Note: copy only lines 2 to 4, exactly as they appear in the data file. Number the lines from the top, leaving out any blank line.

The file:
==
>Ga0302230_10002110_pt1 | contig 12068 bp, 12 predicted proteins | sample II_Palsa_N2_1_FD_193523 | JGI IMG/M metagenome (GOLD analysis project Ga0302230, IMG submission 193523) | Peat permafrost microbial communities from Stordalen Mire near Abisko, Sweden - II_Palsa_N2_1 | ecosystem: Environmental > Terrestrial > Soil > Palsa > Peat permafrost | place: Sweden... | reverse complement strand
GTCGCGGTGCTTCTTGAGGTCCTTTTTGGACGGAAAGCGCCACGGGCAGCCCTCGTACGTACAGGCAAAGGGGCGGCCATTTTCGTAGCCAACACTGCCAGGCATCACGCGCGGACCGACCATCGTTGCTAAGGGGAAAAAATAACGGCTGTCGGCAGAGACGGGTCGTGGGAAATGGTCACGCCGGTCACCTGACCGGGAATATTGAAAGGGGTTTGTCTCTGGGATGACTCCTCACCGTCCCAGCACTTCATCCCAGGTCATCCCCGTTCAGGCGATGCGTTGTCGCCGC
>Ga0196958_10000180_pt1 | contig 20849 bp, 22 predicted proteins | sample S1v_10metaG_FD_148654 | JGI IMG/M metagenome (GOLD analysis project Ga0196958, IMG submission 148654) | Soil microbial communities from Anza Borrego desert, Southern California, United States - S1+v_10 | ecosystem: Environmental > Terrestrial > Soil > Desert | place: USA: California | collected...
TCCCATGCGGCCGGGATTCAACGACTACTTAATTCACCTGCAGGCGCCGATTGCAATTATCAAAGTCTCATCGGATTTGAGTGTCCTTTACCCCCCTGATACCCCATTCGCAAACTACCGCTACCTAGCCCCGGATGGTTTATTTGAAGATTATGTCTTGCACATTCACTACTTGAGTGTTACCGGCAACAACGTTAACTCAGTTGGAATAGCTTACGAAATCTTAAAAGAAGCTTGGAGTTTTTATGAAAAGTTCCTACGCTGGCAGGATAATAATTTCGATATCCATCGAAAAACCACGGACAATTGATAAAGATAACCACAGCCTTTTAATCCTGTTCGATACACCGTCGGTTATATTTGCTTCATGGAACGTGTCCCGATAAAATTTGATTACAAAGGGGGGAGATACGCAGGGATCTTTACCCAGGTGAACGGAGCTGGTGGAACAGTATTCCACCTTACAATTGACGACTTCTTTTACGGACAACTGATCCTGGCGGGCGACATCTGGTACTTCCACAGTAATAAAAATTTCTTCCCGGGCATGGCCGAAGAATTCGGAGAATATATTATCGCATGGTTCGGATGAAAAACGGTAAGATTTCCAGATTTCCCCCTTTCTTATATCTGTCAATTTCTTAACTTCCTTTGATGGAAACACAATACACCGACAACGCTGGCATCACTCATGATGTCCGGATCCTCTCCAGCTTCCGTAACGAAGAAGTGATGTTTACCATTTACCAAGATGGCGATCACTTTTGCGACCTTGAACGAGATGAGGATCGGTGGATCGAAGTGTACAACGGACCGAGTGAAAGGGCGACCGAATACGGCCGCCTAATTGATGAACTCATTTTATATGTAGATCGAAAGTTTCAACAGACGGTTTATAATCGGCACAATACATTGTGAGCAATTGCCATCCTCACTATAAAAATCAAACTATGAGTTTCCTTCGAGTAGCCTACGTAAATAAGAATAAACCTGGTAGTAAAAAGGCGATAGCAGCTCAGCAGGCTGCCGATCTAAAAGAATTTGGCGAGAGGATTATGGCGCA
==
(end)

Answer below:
GTCGCGGTGCTTCTTGAGGTCCTTTTTGGACGGAAAGCGCCACGGGCAGCCCTCGTACGTACAGGCAAAGGGGCGGCCATTTTCGTAGCCAACACTGCCAGGCATCACGCGCGGACCGACCATCGTTGCTAAGGGGAAAAAATAACGGCTGTCGGCAGAGACGGGTCGTGGGAAATGGTCACGCCGGTCACCTGACCGGGAATATTGAAAGGGGTTTGTCTCTGGGATGACTCCTCACCGTCCCAGCACTTCATCCCAGGTCATCCCCGTTCAGGCGATGCGTTGTCGCCGC
>Ga0196958_10000180_pt1 | contig 20849 bp, 22 predicted proteins | sample S1v_10metaG_FD_148654 | JGI IMG/M metagenome (GOLD analysis project Ga0196958, IMG submission 148654) | Soil microbial communities from Anza Borrego desert, Southern California, United States - S1+v_10 | ecosystem: Environmental > Terrestrial > Soil > Desert | place: USA: California | collected...
TCCCATGCGGCCGGGATTCAACGACTACTTAATTCACCTGCAGGCGCCGATTGCAATTATCAAAGTCTCATCGGATTTGAGTGTCCTTTACCCCCCTGATACCCCATTCGCAAACTACCGCTACCTAGCCCCGGATGGTTTATTTGAAGATTATGTCTTGCACATTCACTACTTGAGTGTTACCGGCAACAACGTTAACTCAGTTGGAATAGCTTACGAAATCTTAAAAGAAGCTTGGAGTTTTTATGAAAAGTTCCTACGCTGGCAGGATAATAATTTCGATATCCATCGAAAAACCACGGACAATTGATAAAGATAACCACAGCCTTTTAATCCTGTTCGATACACCGTCGGTTATATTTGCTTCATGGAACGTGTCCCGATAAAATTTGATTACAAAGGGGGGAGATACGCAGGGATCTTTACCCAGGTGAACGGAGCTGGTGGAACAGTATTCCACCTTACAATTGACGACTTCTTTTACGGACAACTGATCCTGGCGGGCGACATCTGGTACTTCCACAGTAATAAAAATTTCTTCCCGGGCATGGCCGAAGAATTCGGAGAATATATTATCGCATGGTTCGGATGAAAAACGGTAAGATTTCCAGATTTCCCCCTTTCTTATATCTGTCAATTTCTTAACTTCCTTTGATGGAAACACAATACACCGACAACGCTGGCATCACTCATGATGTCCGGATCCTCTCCAGCTTCCGTAACGAAGAAGTGATGTTTACCATTTACCAAGATGGCGATCACTTTTGCGACCTTGAACGAGATGAGGATCGGTGGATCGAAGTGTACAACGGACCGAGTGAAAGGGCGACCGAATACGGCCGCCTAATTGATGAACTCATTTTATATGTAGATCGAAAGTTTCAACAGACGGTTTATAATCGGCACAATACATTGTGAGCAATTGCCATCCTCACTATAAAAATCAAACTATGAGTTTCCTTCGAGTAGCCTACGTAAATAAGAATAAACCTGGTAGTAAAAAGGCGATAGCAGCTCAGCAGGCTGCCGATCTAAAAGAATTTGGCGAGAGGATTATGGCGCA